Original URL: http://www.theregister.co.uk/2012/02/29/sina_weibo_censorship/

Millions of China's tweeters 'silenced by real names decree'

State's new web rule will hit popular Sina Weibo

By Phil Muncaster

Posted in Government, 29th February 2012 19:04 GMT

Chinese micro-blogging phenomenon Sina Weibo has warned that new government rules mandating the use of real names on social networks could silence at least 40 per cent of the site’s punters.

The firm announced decent financials on Monday in line with analyst expectations, but dampened the mood by forecasting a poor start to 2012 thanks in part to the government’s increasingly hardline web laws.

After successful pilot trials in various cities, the government mandated that by 16 March all users of Twitter-like weibo sites in the country must have registered with their real names.

However, Sina chief executive Charles Chao said that since December only about 55 per cent of new registrants on his site have managed to pass the strict new verification process.

"We believe the requirement to convert existing users into verified users...will have a negative impact on user activity in the short term," he said on an earnings call earwigged by Reuters.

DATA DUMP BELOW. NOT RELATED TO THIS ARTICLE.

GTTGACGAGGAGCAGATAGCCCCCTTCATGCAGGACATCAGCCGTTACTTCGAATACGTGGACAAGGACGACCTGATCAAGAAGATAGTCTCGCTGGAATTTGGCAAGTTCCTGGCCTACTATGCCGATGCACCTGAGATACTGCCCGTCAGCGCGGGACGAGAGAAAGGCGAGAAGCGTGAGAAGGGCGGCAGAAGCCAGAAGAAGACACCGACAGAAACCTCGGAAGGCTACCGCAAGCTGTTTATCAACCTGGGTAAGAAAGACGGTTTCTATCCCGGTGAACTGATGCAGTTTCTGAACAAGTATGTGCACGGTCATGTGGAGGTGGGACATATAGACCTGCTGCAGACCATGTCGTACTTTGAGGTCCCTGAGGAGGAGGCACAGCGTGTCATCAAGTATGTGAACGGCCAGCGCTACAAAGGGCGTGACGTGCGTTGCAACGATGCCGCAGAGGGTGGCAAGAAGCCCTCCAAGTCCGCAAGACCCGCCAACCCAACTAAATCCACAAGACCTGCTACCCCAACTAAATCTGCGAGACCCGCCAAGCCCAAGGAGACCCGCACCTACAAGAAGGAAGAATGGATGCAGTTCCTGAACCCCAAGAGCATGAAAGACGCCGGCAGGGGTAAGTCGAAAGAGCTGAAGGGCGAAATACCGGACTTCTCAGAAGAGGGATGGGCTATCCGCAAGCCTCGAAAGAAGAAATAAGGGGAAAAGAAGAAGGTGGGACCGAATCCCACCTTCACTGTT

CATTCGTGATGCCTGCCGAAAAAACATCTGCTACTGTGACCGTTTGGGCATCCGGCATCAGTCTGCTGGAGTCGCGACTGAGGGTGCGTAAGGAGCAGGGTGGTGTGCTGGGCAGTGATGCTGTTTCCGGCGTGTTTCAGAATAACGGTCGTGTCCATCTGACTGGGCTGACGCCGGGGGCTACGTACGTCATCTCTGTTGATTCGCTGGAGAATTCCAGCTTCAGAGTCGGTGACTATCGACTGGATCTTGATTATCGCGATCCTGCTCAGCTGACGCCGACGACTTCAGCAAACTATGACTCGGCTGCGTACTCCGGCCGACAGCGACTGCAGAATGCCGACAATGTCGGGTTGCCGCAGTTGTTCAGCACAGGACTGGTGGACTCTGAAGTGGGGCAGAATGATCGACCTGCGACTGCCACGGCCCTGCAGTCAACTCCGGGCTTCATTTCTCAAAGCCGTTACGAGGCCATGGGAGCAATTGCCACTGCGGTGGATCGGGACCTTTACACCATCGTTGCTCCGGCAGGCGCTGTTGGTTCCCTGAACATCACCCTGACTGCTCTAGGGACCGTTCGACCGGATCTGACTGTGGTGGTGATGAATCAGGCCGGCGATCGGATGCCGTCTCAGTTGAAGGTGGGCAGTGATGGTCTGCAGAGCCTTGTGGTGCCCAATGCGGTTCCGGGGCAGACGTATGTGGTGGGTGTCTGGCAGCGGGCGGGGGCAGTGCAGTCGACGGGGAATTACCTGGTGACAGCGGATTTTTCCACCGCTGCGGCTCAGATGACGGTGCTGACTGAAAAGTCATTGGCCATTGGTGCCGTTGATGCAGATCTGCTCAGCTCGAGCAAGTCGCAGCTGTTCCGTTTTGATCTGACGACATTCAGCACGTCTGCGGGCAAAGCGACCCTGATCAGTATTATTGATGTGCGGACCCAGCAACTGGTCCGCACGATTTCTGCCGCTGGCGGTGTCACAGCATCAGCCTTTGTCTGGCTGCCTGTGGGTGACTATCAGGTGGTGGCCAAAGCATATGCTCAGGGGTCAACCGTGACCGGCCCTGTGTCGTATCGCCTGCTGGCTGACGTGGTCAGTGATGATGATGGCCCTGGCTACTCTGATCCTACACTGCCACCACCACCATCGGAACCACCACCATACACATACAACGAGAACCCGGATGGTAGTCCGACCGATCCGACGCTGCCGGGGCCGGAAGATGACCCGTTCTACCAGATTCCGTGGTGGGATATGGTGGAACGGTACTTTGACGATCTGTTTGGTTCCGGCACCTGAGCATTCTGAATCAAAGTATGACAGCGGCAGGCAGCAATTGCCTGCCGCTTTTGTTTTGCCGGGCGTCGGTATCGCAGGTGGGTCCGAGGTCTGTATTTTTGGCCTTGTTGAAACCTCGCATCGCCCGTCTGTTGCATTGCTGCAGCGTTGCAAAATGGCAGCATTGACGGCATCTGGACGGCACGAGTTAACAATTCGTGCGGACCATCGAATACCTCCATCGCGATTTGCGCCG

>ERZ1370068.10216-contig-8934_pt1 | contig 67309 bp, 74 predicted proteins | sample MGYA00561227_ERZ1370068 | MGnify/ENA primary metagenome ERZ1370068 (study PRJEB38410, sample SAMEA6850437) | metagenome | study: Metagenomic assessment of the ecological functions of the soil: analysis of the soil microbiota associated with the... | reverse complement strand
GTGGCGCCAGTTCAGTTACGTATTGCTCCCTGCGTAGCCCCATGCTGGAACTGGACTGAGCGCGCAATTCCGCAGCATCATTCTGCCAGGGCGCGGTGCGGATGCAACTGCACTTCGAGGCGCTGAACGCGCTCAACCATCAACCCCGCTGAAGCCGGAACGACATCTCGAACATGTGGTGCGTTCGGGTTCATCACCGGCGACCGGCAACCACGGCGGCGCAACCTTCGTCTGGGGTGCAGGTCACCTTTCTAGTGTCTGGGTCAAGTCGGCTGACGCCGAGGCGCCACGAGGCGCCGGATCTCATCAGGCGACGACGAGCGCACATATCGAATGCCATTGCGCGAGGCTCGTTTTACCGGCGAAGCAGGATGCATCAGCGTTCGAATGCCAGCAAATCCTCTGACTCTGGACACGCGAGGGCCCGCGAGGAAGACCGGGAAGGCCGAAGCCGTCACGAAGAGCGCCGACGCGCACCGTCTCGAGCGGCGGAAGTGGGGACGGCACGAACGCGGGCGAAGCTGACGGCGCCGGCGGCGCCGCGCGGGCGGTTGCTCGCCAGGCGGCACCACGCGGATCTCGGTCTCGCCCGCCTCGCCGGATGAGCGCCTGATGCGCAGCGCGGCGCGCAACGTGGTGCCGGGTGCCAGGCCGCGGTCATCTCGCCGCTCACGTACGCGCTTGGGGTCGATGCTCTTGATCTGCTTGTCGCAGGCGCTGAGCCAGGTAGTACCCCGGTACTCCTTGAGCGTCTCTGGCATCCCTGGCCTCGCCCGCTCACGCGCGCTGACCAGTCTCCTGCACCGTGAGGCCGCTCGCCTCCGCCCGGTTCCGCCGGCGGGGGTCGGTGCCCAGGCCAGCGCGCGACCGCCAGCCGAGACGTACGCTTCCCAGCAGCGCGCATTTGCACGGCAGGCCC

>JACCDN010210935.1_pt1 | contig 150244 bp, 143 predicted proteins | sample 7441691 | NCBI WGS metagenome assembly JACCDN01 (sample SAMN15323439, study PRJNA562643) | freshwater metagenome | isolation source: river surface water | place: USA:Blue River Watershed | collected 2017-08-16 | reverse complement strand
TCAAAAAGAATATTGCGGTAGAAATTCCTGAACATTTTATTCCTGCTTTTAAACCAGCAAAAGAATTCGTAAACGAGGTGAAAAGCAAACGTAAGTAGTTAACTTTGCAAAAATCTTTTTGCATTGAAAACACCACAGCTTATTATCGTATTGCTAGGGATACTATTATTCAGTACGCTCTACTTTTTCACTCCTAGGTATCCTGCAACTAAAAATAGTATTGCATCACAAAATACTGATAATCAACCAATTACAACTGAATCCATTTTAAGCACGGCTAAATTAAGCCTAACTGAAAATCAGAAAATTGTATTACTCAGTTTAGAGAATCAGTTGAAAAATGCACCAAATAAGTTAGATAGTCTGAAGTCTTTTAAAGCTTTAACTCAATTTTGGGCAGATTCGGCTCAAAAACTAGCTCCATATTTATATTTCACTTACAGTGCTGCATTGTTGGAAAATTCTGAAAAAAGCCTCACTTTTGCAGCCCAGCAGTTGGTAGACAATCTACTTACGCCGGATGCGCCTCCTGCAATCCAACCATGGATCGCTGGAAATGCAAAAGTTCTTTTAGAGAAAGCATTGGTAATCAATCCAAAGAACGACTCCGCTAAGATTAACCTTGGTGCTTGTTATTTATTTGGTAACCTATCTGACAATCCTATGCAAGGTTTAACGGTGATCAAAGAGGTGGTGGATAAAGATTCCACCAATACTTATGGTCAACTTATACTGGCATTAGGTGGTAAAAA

"These people will still be users, but in a very dramatic scenario, they will not be able to speak, meaning they won't be able to post messages."

Chao added that the firm, which has at least 250 million registered users, is still planning to invest heavily in the platform. The site recently revealed its intent to encourage more businesses to open accounts.

The government’s clampdown on Twitter-like sites remains a problem, however.

Such is the fear among Party officials of citizens speaking their mind on these real-time communications channels that the government has even sought to restrict journalists from reporting on any content originating from such sites unless it is strictly vetted for authenticity.

It claims the reason is to prevent the spread of “harmful rumours”, but more often that should be taken as a euphemism for anything which may challenge political and social norms.

Users have a right to feel reluctant to register with their real names on such sites too. Back in 2010 Amnesty appealed after a woman was sentenced to a year in a labour camp for “disturbing social order” though a satirical retweet.

More recently, two men were held for five days by police after being accused of spreading rumours on the web. ®